Ellen G. White Writings

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Patriarchs and Prophets, Page 300

heaven; thou shalt not forget it.” Deuteronomy 25:17-19. Concerning this wicked people the Lord declared, “The hand of Amalek is against the throne of Jehovah.” Exodus 17:16, margin.

The Amalekites were not ignorant of God's character or of His sovereignty, but instead of fearing before Him, they had set themselves to defy His power. The wonders wrought by Moses before the Egyptians were made a subject of mockery by the people of Amalek, and the fears of surrounding nations were ridiculed. They had taken oath by their gods that they would destroy the Hebrews, so that not one should escape, and they boasted that Israel's God would be powerless to resist them. They had not been injured or threatened by the Israelites. Their assault was wholly unprovoked. It was to manifest their hatred and defiance of God that they sought to destroy His people. The Amalekites had long been high-handed sinners, and their crimes had cried to God for vengeance, yet His mercy had still called them to repentance; but when the men of Amalek fell upon the wearied and defenseless ranks of Israel, they sealed their nation's doom. The care of God is over the weakest of His children. No act of cruelty or oppression toward them is unmarked by Heaven. Over all who love and fear Him, His hand extends as a shield; let men beware that they smite not that hand; for it wields the sword of justice.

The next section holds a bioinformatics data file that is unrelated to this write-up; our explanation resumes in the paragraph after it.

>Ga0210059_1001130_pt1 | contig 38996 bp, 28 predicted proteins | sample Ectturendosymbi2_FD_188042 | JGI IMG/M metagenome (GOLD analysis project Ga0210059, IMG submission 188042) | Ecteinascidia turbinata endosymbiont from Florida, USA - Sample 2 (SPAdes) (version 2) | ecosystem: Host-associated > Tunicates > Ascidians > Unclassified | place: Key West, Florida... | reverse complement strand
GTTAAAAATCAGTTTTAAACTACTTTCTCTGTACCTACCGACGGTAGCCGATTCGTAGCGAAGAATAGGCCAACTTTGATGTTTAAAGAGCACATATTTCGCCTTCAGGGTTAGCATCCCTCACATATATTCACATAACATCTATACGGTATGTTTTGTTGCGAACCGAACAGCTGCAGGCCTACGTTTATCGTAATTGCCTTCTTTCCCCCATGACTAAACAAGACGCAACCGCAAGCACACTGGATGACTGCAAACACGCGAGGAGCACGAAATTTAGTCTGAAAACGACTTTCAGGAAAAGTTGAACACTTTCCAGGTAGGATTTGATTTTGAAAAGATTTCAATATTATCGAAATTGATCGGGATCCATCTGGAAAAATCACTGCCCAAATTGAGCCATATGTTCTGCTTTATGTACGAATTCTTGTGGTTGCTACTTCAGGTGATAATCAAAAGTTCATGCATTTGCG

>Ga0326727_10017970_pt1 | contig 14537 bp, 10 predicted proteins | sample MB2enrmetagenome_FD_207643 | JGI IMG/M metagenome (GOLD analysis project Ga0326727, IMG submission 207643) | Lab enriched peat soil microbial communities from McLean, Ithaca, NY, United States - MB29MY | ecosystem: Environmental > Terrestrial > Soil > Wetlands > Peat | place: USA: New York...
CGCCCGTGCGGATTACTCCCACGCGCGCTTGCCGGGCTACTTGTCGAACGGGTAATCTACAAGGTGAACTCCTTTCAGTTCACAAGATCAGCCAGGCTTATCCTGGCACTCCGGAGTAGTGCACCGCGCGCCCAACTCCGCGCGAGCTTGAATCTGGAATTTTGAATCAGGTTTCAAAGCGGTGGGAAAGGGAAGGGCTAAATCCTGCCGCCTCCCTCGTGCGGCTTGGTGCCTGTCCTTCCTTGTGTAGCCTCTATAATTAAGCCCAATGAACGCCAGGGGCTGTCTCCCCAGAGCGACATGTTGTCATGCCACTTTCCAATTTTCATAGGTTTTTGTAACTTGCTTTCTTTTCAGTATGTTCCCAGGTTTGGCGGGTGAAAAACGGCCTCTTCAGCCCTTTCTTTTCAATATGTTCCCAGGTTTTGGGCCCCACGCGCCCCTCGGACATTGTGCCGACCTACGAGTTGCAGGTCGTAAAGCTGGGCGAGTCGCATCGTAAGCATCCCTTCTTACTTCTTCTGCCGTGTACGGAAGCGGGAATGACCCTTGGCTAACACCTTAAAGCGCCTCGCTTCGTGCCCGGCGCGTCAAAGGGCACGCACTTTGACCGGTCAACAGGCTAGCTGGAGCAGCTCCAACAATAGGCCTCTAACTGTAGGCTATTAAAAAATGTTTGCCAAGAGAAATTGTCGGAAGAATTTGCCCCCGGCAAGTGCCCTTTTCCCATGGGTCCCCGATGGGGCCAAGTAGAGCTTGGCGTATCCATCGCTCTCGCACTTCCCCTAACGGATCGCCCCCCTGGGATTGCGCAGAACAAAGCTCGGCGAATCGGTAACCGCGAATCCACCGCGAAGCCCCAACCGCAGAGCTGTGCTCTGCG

Not far distant from where the Israelites were now encamped was the home of Jethro, the father-in-law of Moses. Jethro had heard of the deliverance of the Hebrews, and he now set out to visit them, and restore to Moses his wife and two sons. The great leader was informed by messengers of their approach, and he went out with joy to meet them, and, the first greetings over, conducted them to his tent. He had sent back his family when on his way to the perils of leading Israel from Egypt, but now he could again enjoy the relief and comfort of their society. To Jethro he recounted the wonderful dealings of God with Israel, and the patriarch rejoiced and blessed the Lord, and with Moses and the elders he united in offering sacrifice and holding a solemn feast in commemoration of God's mercy.

As Jethro remained in the camp, he soon saw how heavy were the burdens that rested upon Moses. To maintain order and discipline among that vast, ignorant, and untrained multitude was indeed a stupendous task. Moses was their recognized

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